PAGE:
The concretions contain a small proportion of carbonate of lime: a fragment placed under the blowpipe decrepitates, then whitens and fuses into a blebby enamel, but does not become caustic. The surrounding ashes do not contain any carbonate of lime; hence the concretions have probably been formed, as is so often the case, by the aggregation of this substance. I have not met with any account of similar concretions; and considering their great toughness and compactness, their occurrence in a bed, which probably has been subjected only to atmospheric moisture, is remarkable.


On several of the sea-beaches, there are immense accumulations of small, well-rounded particles of shells and corals, of white, yellowish, and pink colours, interspersed with a few volcanic particles. At the depth of a few feet, these are found cemented together into stone, of which the softer varieties are used for building; there are other varieties, both coarse and fine-grained, too hard for this purpose: and I saw one mass divided into even layers half an inch in thickness, which were so compact that when struck with a hammer they rang like flint. It is believed by the inhabitants, that the particles become united in the course of a single year. The union is effected by calcareous matter; and in the most compact varieties, each rounded particle of shell and volcanic rock can be distinctly seen to be enveloped in a husk of pellucid carbonate of lime. Extremely few perfect shells are embedded in these agglutinated masses; and I have examined even a large fragment under a microscope, without being able to discover the least vestige of striae or other marks of external form: this shows how long each particle must have been rolled about, before its turn came to be embedded and cemented. (The eggs of the turtle being buried by the parent, sometimes become enclosed in the solid rock. Mr. Lyell has given a figure ("Principles of Geology" book 3 chapter 17) of some eggs, containing the bones of young turtles, found thus entombed.) One of the most compact varieties, when placed in acid, was entirely dissolved, with the exception of some flocculent animal matter; its specific gravity was 2.63. The specific gravity of ordinary limestone varies from 2.6 to 2.75; pure Carrara marble was found by Sir H. De la Beche to be 2.7. ("Researches in Theoretical Geology" page 12.) It is remarkable that these rocks of Ascension, formed close to the surface, should be nearly as compact as marble, which has undergone the action of heat and pressure in the plutonic regions.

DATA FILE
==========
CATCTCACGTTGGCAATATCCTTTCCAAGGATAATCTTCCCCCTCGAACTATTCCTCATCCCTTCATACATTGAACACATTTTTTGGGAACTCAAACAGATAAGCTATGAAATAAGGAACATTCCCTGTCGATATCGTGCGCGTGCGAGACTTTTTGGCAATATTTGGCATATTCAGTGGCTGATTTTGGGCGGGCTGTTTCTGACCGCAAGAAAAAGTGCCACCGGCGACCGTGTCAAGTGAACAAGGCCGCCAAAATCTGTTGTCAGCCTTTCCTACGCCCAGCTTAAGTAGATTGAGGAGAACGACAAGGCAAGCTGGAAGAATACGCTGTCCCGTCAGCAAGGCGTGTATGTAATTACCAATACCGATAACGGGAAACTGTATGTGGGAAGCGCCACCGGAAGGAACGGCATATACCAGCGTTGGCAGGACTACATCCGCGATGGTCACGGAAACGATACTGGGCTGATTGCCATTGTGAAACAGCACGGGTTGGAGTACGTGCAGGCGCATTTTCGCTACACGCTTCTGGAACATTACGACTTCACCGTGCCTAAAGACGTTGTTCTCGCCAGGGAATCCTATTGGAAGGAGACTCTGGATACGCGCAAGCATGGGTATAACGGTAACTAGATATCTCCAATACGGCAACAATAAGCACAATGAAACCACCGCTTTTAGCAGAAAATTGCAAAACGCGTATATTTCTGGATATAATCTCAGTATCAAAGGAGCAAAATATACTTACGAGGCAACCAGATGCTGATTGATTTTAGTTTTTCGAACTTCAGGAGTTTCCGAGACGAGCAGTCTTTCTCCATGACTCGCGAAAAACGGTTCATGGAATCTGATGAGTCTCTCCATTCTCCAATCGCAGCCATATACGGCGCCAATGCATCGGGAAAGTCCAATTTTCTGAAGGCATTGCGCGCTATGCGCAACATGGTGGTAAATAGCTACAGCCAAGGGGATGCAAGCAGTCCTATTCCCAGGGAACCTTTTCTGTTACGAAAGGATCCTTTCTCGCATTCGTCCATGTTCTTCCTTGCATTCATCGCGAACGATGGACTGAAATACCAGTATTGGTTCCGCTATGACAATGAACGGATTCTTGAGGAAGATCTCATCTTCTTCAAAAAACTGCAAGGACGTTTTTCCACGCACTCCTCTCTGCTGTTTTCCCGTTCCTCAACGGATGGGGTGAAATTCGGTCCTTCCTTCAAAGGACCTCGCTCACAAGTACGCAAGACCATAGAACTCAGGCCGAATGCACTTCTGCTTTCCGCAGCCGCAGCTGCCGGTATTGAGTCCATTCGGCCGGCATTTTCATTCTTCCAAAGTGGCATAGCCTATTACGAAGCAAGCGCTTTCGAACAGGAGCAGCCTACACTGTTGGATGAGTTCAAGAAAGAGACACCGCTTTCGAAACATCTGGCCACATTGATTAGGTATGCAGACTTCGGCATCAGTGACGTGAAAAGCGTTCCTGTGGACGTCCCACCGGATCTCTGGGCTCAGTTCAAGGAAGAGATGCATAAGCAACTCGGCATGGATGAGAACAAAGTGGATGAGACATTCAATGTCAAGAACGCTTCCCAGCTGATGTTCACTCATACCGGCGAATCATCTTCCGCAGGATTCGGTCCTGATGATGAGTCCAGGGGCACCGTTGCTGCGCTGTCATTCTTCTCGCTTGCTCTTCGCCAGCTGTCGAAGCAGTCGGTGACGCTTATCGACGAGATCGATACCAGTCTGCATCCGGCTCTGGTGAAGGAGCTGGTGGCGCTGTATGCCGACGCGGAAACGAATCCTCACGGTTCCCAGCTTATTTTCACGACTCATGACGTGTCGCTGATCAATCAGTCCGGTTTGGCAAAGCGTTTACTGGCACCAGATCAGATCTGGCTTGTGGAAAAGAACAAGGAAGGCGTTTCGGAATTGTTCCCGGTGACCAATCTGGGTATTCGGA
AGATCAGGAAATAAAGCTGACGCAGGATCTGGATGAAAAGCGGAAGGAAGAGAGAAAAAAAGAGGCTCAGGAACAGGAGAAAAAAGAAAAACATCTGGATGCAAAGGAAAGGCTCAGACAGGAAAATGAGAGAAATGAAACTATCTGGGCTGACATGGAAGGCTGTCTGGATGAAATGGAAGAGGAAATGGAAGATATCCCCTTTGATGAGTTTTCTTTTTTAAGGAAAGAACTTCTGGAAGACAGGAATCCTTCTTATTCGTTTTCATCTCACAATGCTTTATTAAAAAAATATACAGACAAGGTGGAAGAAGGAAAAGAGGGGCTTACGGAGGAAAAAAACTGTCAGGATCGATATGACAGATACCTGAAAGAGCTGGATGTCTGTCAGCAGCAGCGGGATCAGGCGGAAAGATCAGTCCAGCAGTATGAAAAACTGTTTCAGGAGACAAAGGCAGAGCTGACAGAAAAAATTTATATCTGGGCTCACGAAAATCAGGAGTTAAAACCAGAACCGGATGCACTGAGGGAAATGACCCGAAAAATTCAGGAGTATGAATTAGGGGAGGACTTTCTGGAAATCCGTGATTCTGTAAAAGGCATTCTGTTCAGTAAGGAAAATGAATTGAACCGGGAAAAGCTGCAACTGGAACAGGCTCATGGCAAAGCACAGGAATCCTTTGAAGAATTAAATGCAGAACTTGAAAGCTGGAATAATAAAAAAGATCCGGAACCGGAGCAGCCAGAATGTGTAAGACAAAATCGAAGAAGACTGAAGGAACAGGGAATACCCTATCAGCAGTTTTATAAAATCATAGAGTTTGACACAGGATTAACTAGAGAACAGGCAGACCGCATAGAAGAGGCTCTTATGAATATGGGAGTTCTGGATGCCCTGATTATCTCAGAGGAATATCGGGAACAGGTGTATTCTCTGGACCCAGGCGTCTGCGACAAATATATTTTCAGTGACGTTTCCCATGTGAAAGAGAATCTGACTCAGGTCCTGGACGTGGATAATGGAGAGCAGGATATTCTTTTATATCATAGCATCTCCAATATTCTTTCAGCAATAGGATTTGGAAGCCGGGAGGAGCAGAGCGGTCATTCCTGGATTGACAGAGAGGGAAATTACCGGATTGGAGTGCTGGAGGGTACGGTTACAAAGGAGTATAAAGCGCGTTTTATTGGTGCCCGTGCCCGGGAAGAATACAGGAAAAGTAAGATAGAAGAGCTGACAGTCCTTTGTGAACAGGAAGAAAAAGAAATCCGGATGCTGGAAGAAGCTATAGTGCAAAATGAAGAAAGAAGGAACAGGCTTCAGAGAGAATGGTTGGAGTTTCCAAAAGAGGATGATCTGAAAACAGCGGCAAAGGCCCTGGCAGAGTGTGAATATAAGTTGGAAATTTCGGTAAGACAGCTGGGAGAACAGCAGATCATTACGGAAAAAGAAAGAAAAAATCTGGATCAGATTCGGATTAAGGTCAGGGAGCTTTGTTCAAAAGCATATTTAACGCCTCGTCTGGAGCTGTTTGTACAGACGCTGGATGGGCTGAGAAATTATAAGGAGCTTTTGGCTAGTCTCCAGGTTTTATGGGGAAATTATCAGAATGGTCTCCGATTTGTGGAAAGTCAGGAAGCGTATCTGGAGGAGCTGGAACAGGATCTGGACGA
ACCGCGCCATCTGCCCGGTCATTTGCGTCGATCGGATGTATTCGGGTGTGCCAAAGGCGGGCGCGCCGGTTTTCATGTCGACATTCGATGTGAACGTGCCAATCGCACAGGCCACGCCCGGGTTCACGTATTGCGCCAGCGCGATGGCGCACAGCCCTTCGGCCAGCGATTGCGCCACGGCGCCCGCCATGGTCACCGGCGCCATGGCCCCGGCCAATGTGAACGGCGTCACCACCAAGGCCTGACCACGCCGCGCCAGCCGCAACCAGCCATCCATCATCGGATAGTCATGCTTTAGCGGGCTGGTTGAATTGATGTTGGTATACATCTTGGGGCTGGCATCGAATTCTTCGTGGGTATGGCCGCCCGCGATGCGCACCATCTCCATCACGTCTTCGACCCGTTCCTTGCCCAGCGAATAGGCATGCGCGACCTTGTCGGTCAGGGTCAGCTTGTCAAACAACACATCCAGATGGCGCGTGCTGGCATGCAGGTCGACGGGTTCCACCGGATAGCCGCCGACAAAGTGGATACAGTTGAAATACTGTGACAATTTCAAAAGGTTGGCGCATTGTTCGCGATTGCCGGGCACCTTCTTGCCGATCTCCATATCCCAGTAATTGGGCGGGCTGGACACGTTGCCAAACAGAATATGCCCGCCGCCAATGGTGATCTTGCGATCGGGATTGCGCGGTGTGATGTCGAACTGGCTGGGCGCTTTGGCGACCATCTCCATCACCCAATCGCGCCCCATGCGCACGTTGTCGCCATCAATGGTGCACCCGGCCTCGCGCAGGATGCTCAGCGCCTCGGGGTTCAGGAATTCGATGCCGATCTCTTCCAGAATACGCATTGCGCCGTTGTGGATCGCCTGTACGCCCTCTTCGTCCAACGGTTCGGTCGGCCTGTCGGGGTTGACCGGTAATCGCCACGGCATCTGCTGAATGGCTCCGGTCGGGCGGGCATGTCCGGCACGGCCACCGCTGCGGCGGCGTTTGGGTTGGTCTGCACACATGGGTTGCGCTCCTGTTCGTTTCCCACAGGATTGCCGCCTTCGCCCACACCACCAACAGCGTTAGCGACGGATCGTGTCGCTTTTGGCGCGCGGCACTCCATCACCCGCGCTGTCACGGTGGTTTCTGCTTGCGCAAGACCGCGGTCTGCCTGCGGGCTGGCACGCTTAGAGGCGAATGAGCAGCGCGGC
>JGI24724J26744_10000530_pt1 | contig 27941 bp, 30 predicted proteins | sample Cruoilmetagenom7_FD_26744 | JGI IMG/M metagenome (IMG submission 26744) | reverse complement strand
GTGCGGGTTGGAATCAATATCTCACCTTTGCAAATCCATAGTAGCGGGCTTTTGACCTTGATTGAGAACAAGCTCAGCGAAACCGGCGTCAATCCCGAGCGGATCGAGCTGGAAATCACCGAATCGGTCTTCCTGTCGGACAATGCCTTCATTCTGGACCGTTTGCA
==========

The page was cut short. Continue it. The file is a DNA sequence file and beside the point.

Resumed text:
The great accumulation of loose calcareous particles, lying on the beach near the Settlement, commences in the month of October, moving towards the S.W., which, as I was informed by Lieutenant Evans, is caused by a change in the prevailing direction of the currents. At this period the tidal rocks, at the S.W. end of the beach, where the calcareous sand is accumulating, and round which the currents sweep, become gradually coated with a calcareous incrustation, half an inch in thickness. It is quite white, compact, with some parts slightly spathose, and is firmly attached to the rock. After a short time it gradually disappears, being either redissolved, when the water is less charged with lime, or more probably is mechanically abraded. Lieutenant Evans has observed these facts, during the six years he has resided at Ascension. The incrustation varies in thickness in different years: in 1831 it was unusually thick. When I was there in July, there was no remnant of the incrustation; but on a point of basalt, from which the quarrymen had lately removed a mass of the calcareous freestone, the incrustation was perfectly preserved. Considering the position of the tidal-rocks, and the period at which they become coated, there can be no doubt that the movement and disturbance of the vast accumulation of calcareous particles, many of them being partially agglutinated together, cause the waves of the sea to be so highly charged with carbonate of lime, that they deposit it on the first objects against which they impinge.

Charles Darwin

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